I told myself, these two books are to the Second World War what the black paintings of Francisco Goya (the horror of Saturn Devouring His Son, the nightmare of The Witches Sabbath) are to the Napoleonic Wars. Grotesque, real, alive; unlike reading Herman Wouk or Albert Camus. That we needed to read Kaputt and The Skin because Dunkirk and Darkest Hour has turned the breakdown of Europe civilization into a cuddly Churchillian fairytale.
I told myself we had to read Malaparte to hear the voice of Europe, the real Europe—not of the resistance myth, but the millions of defeated collaborators. Everything was forgiven. The same way I had forgiven all the others writers that I loved: T.S. Eliot, Gregor Von Rezzori, Louis-Ferdinand Céline. I was in love with Malaparte, with the idea of Malaparte, and the way he could write, with the way he created mania. I was in love and we all know that true love is blind.
Until it isn’t.
I was leaving for Washington again, leaving my parents’ house, and my father asked me what I was reading. The walls lined with books, the framed maps of the Ottoman Empire and the lilac calligraphy of my great-grandmother’s Ketubah.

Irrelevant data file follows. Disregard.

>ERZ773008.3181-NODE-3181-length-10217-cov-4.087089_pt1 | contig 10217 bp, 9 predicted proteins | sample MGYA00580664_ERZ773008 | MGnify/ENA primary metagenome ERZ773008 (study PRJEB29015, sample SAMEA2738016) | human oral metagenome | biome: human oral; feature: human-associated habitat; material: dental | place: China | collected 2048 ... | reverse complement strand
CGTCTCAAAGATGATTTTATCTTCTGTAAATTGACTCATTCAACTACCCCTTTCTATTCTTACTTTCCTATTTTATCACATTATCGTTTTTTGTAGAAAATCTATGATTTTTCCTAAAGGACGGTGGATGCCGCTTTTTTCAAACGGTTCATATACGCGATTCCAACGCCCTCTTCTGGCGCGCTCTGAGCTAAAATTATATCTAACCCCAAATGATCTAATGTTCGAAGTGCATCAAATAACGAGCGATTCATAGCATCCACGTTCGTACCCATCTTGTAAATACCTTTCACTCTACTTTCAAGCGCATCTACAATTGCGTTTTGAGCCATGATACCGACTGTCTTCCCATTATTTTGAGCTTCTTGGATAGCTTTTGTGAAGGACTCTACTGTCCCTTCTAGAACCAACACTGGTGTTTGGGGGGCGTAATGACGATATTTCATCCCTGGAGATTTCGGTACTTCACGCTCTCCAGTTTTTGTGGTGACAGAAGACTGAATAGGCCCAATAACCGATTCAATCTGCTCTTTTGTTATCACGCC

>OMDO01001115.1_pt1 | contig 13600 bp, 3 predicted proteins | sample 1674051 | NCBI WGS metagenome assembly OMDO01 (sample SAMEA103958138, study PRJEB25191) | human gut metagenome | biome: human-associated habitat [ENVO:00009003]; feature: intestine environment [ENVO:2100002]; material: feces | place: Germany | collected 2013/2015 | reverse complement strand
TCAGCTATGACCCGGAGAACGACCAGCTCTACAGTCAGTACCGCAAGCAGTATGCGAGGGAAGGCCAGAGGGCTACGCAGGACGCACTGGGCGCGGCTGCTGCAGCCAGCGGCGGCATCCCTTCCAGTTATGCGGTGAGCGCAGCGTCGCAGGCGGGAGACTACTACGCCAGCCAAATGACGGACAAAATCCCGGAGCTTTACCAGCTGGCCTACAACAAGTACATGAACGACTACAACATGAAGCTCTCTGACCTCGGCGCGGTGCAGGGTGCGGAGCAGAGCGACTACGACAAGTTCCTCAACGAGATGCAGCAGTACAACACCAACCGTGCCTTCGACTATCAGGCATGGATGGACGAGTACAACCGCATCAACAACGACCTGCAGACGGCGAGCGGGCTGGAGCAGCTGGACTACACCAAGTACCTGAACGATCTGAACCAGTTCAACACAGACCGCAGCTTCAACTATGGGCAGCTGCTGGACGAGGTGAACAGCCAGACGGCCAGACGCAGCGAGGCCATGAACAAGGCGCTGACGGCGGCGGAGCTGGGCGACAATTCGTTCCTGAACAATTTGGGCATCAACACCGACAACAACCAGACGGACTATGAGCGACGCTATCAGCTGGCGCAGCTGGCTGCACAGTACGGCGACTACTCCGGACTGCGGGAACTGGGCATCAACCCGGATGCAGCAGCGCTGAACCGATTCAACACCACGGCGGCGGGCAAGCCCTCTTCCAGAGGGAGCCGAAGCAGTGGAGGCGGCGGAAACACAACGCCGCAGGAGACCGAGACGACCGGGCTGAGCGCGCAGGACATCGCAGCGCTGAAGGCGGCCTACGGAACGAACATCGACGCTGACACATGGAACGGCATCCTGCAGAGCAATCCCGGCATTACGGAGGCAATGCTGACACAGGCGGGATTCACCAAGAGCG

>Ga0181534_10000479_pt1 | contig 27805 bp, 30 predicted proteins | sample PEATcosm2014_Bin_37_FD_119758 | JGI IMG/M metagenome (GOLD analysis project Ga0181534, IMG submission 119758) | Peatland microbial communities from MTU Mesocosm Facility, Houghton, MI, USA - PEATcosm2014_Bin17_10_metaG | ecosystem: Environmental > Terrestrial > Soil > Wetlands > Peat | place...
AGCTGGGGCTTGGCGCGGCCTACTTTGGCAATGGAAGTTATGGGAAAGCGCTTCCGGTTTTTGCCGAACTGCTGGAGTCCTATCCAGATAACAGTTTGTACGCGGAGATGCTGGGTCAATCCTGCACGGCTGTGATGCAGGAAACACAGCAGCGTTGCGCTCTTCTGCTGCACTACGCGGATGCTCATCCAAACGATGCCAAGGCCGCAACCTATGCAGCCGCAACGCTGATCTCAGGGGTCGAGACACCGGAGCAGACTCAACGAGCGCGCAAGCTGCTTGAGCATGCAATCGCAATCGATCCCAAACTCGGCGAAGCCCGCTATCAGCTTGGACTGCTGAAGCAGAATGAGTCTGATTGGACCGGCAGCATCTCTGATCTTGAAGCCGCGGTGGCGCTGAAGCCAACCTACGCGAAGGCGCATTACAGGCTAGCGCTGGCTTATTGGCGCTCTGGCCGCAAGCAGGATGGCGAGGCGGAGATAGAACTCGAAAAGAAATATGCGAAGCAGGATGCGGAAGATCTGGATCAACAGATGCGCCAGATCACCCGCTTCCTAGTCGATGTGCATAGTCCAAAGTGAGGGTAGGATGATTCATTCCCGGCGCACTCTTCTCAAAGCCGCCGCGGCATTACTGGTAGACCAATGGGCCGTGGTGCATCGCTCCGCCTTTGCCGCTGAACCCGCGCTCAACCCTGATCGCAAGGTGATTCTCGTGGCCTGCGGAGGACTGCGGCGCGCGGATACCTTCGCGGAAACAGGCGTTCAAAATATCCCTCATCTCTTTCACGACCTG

I was holding his copy of Kaputt.
“His name would come up a lot in the Balkans,” he said.
“Oh really?” I said, feigning a little ignorance. Feigning it just a little because I knew exactly what passage he was referring to. I could remember it almost word for word. The passage in Zagreb where Malaparte meets the tinpot führer of fascist Croatia.
The lid was raised and the basket seemed to be filled with mussels, or shelled oysters, as they are occasionally displayed in the windows of Fortnum and Mason in Piccadilly in London. My companion looked at me and winked, “Wouldn’t you like a good oyster stew?”
“Are they Dalmatian oysters?” I asked.
Ante Pavelic removed the lid from the basket and revealed the mussels, that slimy and jelly-like mass, and he said smiling, with that tired good-natured smile of his, “It is a present from my loyal Ustashas. Forty pounds of human eyes.”
My father, I felt, knew exactly the page number in Kaputt, too.
“His name would come up a lot in the Balkans,” he said. There, where he had reported on for almost thirty years.
“Oh, why?” I said, bowing my head.
“Because he fabricated that the Ustashas served up Serbian eyes.”
The books on Srebrenica were glaring down on me.
“Because Serbian propaganda never let the Croats forget it.”
I found myself repeating what Milan Kundera had said. That Malaparte is not reportage but something else. That Malaparte is a writer where the aesthetic intention is so strong, the writing so strange, that sensitive readers knows automatically he is not a historian, a journalist, or a memoirist. But a chimera of all three and a novelist.
To listen to but not to trust.
“Well that didn’t matter in wartime,” he said. “And I bet you could still find people who believe it.”
I was still holding Kaputt.
And I put it away, slightly ashamed.